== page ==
Dog Pregnancy Calculator And Timeline
Pharmacies and gyms are always filled with tons and tons of human vitamins. With plenty of options, it’s logical to ask if some of these vitamins are needed for dogs too.
In reality, does your pet dog really need vitamins to stay healthy?
Most importantly, are there any hidden health risks linked to vitamins for dogs? What vitamins suit your dog?
For all your queries like these, here are the possible answers.
What Are Vitamins?
Vitamins are complex organic compounds that sustain life. In general, vitamins are readily present in our food.
Besides, pets like cats and dogs also require vitamins for overall growth and development.
Some of the popular vitamins both animals and humans require include –
- Vitamin A
- Vitamin C
- B vitamins (vitamin B-12, vitamin B-6, thiamine, riboflavin, pantothenic acid, niacin, folate, and biotin)
- Vitamin D
- Vitamin E
- Vitamin K
Canines too need these vitamins, but they may require them in different quantities.
Vitamin A For Dogs
Vitamin A provides adequate vision for canines. Besides, vitamin A is a fat-soluble vitamin that manages cell function, immune function, fetal development, and overall growth.
Also called retinol, vitamin A plays a significant role in handling different biological processes, and promotes healthy vision
Vitamin A deficiency causes night blindness, skin problems, and joint problems.
Your dog requires around 2272 IU (International Units) of vitamin A for every pound of dry food. Also, the excess dose of this vitamin is about 50 times this range. Being fat-soluble, vitamin A excess can lead to toxicity issues.
B Vitamins For Dogs
Vitamin B1 For Dogs
Known as thiamine, vitamin B1 manages to support the nervous system and controls food and appetite stimulation metabolism. Your dog requires around 0.56 mg /lb daily to stay healthy.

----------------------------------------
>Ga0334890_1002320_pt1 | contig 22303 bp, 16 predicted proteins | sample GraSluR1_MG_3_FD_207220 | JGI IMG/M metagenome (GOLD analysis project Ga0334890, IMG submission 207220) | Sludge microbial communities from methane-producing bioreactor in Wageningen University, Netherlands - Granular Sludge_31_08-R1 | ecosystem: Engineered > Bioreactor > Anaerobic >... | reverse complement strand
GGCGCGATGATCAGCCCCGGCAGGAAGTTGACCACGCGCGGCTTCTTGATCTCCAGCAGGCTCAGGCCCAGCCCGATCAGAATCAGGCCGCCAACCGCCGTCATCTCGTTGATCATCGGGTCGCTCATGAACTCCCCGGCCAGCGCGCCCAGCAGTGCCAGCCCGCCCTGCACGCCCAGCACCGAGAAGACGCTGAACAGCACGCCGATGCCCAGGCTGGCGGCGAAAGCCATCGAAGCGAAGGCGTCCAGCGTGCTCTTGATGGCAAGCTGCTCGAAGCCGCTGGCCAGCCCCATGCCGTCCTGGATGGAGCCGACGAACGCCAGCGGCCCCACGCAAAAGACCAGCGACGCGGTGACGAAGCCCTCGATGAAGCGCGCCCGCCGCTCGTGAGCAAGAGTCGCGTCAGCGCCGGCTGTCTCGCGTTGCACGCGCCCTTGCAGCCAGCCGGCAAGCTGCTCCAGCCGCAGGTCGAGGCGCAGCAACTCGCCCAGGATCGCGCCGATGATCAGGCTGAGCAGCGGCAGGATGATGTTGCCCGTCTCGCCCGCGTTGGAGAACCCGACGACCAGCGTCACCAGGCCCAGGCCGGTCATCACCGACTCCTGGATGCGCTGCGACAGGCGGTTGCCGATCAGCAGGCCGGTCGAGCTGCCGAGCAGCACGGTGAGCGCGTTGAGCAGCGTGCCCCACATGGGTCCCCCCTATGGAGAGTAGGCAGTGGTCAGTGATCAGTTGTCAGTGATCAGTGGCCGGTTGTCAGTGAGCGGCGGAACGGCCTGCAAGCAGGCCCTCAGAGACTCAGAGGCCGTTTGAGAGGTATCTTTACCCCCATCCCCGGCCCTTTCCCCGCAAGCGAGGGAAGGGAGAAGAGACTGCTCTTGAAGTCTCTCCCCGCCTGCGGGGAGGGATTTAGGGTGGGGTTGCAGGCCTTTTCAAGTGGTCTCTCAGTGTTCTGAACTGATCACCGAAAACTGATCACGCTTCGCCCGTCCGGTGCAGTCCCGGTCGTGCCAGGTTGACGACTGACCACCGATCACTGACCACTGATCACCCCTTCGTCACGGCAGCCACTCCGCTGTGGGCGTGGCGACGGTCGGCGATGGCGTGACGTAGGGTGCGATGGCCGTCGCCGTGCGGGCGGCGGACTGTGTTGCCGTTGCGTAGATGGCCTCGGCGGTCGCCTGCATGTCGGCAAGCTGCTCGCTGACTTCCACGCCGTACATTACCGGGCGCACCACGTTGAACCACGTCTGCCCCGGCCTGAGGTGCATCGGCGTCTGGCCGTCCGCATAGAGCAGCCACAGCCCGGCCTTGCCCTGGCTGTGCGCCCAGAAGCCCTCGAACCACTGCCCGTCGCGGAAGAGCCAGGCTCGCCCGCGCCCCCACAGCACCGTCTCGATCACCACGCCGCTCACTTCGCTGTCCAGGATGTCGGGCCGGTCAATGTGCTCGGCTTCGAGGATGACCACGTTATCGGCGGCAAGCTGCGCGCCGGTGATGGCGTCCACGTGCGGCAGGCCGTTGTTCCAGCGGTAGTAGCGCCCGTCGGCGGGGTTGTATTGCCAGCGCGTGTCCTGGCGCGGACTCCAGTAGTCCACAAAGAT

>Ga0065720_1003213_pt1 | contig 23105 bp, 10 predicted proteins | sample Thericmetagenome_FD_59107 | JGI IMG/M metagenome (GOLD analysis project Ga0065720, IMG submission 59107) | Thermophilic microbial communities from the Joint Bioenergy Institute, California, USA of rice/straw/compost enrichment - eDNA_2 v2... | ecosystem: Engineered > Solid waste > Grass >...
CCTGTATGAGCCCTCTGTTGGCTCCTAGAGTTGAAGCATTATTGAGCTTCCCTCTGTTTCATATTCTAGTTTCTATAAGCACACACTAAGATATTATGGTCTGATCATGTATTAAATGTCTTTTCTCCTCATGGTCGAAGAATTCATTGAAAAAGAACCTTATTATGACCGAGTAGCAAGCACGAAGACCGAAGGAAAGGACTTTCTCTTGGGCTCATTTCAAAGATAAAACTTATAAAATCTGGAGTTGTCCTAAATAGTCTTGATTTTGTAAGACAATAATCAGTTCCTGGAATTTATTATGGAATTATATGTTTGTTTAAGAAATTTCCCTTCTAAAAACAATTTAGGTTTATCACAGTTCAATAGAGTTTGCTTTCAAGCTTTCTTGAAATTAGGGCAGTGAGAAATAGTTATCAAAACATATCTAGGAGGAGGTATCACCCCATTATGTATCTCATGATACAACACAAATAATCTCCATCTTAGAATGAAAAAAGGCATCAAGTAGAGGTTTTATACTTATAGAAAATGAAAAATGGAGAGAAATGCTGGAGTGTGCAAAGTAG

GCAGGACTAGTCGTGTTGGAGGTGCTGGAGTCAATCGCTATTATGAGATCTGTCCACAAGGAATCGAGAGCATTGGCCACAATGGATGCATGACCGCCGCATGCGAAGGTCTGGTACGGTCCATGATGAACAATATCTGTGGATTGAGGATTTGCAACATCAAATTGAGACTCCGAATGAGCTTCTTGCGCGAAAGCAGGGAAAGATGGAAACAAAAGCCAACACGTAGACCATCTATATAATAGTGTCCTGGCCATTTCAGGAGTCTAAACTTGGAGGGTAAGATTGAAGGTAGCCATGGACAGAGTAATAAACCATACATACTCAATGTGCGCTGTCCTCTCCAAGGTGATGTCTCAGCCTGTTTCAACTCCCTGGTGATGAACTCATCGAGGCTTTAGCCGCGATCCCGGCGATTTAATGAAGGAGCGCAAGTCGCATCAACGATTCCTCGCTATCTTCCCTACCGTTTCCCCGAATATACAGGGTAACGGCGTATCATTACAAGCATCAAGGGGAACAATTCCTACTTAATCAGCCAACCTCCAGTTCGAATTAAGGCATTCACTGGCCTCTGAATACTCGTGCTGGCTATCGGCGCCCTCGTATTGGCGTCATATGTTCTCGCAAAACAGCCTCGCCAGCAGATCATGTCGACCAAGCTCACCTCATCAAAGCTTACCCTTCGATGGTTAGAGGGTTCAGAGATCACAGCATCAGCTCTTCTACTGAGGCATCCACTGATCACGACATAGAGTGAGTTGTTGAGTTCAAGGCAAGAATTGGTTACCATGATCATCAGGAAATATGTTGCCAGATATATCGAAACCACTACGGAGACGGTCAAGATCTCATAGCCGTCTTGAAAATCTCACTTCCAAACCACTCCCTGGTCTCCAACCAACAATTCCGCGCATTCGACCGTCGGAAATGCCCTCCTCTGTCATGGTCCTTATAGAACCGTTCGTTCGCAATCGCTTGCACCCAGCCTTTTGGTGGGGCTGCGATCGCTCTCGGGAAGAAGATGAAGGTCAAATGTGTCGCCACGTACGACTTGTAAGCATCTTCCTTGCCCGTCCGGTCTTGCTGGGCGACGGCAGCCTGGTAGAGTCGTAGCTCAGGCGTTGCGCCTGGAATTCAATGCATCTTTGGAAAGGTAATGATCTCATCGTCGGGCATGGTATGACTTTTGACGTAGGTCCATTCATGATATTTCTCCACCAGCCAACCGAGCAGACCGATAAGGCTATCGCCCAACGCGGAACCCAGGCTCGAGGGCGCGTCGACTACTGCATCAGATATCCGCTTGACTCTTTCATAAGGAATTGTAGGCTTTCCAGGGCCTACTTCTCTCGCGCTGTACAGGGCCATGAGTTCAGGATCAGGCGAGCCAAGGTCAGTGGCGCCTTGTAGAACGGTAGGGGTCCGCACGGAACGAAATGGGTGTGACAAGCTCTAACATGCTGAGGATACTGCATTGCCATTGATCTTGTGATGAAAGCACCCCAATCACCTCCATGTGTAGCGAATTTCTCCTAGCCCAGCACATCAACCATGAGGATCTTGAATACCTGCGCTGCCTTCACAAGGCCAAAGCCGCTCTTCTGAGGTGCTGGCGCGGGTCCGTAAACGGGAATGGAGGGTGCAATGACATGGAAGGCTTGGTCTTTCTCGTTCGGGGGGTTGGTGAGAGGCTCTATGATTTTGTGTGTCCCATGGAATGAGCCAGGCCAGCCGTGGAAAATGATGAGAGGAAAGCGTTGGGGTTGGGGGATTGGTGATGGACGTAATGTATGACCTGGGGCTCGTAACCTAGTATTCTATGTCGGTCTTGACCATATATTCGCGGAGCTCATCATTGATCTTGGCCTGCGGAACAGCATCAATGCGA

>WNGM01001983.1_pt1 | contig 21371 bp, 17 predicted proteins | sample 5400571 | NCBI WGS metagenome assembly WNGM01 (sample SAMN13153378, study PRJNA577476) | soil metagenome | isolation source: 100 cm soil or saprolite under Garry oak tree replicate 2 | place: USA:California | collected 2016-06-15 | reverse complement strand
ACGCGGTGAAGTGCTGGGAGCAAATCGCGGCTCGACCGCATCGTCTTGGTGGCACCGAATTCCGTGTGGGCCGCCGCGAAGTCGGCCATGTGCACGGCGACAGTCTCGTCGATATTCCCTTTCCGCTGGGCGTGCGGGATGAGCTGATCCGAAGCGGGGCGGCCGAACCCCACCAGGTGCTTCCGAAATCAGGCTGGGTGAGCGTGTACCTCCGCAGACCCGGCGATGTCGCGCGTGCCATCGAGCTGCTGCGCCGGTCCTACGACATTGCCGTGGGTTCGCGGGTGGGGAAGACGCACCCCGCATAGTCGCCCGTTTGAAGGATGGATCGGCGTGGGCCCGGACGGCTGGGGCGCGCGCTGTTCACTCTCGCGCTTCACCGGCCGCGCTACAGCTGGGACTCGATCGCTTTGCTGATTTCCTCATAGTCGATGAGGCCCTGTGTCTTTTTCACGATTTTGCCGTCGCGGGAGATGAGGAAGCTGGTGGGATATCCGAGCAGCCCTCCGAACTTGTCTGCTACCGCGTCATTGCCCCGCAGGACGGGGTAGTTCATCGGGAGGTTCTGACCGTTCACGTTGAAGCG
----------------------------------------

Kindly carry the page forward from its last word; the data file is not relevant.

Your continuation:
Symptoms of Vitamin B1 deficiency in dogs include loss of appetite, bodily control defects, neurological problems, heart problems, and weakness.
Vitamin B2 For Dogs
Commonly known as riboflavin, vitamin B2 proves useful for healthy eyes and good vision. Also, riboflavin manages your dog’s cardiovascular function.
Moreover, this vitamin encourages your dog to manufacture niacin from tryptophan, the amino acid.
Symptoms of excess presence or deficiency of vitamin A include anorexia, eye lesions, flaking dermatitis, and muscular weakness
Your pet, in particular, needs not less than 1.3 mg of vitamin B2 daily.
Vitamin B3 For Dogs
Also known as niacin, this vitamin is vital for proper energy production, healthy nerves, and skin. Moreover, dogs that suffer from niacin deficiency may show signs of depleting appetite, bloody diarrhea, and inflamed gums.
In general, you should feed your dog 4 mg/lb of niacin every day.
Vitamin B5 For Dogs
Pantothenic acid or vitamin B5 regulates healthy skin, hormone production, and food metabolism. Besides, dogs prone to vitamin B5 deficiency can show signs of premature greying and may lose hair. Other signs include convulsions, bloody diarrhea, continuous salivation, anorexia, inflammation of the throat, cheeks, and lips
Ensure your dog is getting at least 4 mg of vitamin B5 daily.
Vitamin B6 For Dogs
Also known as pyridoxine, vitamin B6 enables the body to produce insulin, hemoglobin, and enough red blood cells. In short, vitamin B6 deficiency results in anemia in dogs, and some dogs are susceptible to skin lesions.
Dogs with vitamin B6 deficiency or excess presence may cause muscle weakness, impairment of balance and motor control, anemia in older dogs, muscle twitching, convulsions, and anorexia weight loss in puppies.